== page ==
Abstract 3955: Anti-Catabolic Peripheral Effects of a 4-Week Endurance Training Program in Patients with Stable Chronic Heart Failure and Healthy Subjects: Reduced Rnf28 Expression in Skeletal Muscle Biopsies of Trained Subjects.
Background: Protein catabolism via the ubiquitin-proteasome pathway is regulated by tagging structural proteins with organ-specific E3-ligases. In the human skeletal muscle Rnf28 (equivalent to Murf-1 in rats) is expressed as a muscle-specific E3-ligase. We have previously described increased levels of Murf-1 expression in a rat model of chronic heart failure (CHF) which indicates an accelerated protein catabolism.
Aim of this ongoing prospective randomized trial is to establish the effects of a 4-week supervised ergometer training on Rnf28 expression in skeletal muscle biopsies of patients with stable CHF and healthy subjects (HS).
Methods: A total of 12 CHF-patients and 15 HS were prospectively randomized to a training or to a control group. Before and after the 4-week study period exercise tolerance was quantified by ergospirometry, left ventricular ejection fraction (EF) was assessed by echocardiography, and muscle biopsies were obtained from the vastus lateralis muscle. Rnf28 expression was quantified by real-time PCR and standardized for 18S-rRNA.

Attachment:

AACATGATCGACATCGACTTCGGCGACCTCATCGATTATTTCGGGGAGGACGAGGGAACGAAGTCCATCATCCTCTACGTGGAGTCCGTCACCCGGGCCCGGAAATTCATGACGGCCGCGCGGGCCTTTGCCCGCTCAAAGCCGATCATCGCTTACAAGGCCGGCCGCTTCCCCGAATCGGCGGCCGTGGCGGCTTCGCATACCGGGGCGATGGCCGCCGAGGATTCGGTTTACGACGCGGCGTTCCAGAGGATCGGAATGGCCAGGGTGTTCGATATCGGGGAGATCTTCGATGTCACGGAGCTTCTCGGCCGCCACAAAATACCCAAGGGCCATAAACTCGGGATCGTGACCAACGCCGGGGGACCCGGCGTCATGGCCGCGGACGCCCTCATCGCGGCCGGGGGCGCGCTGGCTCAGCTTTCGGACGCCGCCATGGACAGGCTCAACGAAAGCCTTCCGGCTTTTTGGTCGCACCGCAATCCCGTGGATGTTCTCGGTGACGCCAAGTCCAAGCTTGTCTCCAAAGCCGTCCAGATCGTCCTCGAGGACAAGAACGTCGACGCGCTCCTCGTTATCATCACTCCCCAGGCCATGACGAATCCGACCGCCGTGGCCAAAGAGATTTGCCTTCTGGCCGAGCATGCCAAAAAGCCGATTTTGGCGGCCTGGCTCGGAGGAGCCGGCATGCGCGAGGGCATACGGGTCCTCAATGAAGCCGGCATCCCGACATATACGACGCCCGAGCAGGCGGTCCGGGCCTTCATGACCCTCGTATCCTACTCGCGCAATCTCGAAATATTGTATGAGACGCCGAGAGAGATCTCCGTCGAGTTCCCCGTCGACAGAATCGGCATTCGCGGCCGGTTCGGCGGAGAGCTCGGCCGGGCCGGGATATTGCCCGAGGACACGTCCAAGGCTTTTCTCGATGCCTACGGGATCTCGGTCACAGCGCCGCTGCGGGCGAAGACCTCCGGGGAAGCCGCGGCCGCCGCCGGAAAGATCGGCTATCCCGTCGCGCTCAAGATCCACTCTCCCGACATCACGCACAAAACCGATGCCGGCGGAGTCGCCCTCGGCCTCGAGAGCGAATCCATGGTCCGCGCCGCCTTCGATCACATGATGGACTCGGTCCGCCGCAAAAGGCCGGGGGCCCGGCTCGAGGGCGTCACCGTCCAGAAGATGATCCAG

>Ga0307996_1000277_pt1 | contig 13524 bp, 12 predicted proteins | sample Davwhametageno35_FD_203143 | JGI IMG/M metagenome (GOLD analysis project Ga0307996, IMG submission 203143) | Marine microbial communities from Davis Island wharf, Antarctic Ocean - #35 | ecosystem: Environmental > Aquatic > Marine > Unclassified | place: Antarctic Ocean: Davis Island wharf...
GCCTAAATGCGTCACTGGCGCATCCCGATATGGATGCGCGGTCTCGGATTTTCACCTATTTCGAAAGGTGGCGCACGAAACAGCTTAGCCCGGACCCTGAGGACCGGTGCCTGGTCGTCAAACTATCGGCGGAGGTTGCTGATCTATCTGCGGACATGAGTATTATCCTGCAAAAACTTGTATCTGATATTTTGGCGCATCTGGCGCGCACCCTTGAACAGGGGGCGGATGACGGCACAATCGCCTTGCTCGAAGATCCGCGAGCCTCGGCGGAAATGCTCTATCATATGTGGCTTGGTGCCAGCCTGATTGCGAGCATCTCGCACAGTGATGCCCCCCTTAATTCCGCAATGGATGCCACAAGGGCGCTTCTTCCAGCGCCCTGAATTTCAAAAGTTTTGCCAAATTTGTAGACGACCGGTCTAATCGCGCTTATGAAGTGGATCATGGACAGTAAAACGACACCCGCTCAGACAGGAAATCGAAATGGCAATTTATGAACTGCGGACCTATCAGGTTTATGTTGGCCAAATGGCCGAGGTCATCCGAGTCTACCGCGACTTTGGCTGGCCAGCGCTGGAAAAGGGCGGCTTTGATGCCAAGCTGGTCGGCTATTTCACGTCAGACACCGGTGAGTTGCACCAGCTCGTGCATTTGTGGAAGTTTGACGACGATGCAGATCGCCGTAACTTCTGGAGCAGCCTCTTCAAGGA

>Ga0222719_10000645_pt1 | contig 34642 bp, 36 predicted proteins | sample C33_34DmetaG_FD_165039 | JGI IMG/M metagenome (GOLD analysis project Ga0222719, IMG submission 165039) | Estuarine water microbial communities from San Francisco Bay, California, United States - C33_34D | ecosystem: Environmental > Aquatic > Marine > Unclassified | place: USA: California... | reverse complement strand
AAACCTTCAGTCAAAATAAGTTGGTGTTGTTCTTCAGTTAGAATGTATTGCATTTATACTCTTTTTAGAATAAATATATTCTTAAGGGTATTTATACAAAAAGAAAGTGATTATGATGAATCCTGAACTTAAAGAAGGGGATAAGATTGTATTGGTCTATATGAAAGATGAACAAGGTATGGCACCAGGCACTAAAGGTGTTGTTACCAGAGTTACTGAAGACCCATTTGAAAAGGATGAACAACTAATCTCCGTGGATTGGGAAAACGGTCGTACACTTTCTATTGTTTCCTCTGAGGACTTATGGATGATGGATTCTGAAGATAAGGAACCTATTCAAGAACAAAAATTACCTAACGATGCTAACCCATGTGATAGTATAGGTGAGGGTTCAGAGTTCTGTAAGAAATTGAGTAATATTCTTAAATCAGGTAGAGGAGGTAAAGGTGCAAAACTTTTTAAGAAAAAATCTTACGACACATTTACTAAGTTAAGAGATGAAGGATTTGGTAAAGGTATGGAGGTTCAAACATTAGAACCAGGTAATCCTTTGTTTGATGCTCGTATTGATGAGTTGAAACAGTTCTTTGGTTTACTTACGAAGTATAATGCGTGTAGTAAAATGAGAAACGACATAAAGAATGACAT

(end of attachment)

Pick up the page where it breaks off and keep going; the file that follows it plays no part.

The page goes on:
Healthy subjects (age 64.0±2.5 years, BMI 27.3±0.8, LV-EF 63±1%): After four weeks of training maximal oxygen uptake (VO2 max) increased from 20.4±1.6 to 24.8±1.8 mL/kg min (p<0.05). In the training group Rnf28 decreased by 31% from 0.48±0.06 to 0.33±0.08 relative units (RU)(p=0.07) while remaining unchanged in the control group.
CHF patients (age 57.4±3.9 years, BMI 29.5±1.5, LV-EF 25±2%): After four weeks of training VO2 max increased from 15.0±1.5 to 16.9±1.9 mL/kg min (p<0.05) and LV-EF increased from 25±3% to 37±2% (p=0.002). At baseline Rnf28 expression was significantly higher as compared to HS (1.00±0.24 vs. 0.41±0.06 RU, p=0.01).
After training Rnf28 decreased by 56% from 1.17±0.31 to 0.51±0.11 RU (p<0.05) while remaining unchanged in the control group.
Conclusions: A four week exercise training program significantly reduces Rnf28 expression and proteasome-mediated protein catabolism in CHF patients. The anticatabolic effect seems to be more pronounced in CHF patients who start from higher Rnf28 expression levels and show greater relative reductions as compared to HS. These results underscore the potential of training interventions to prevent CHF-related cachexia.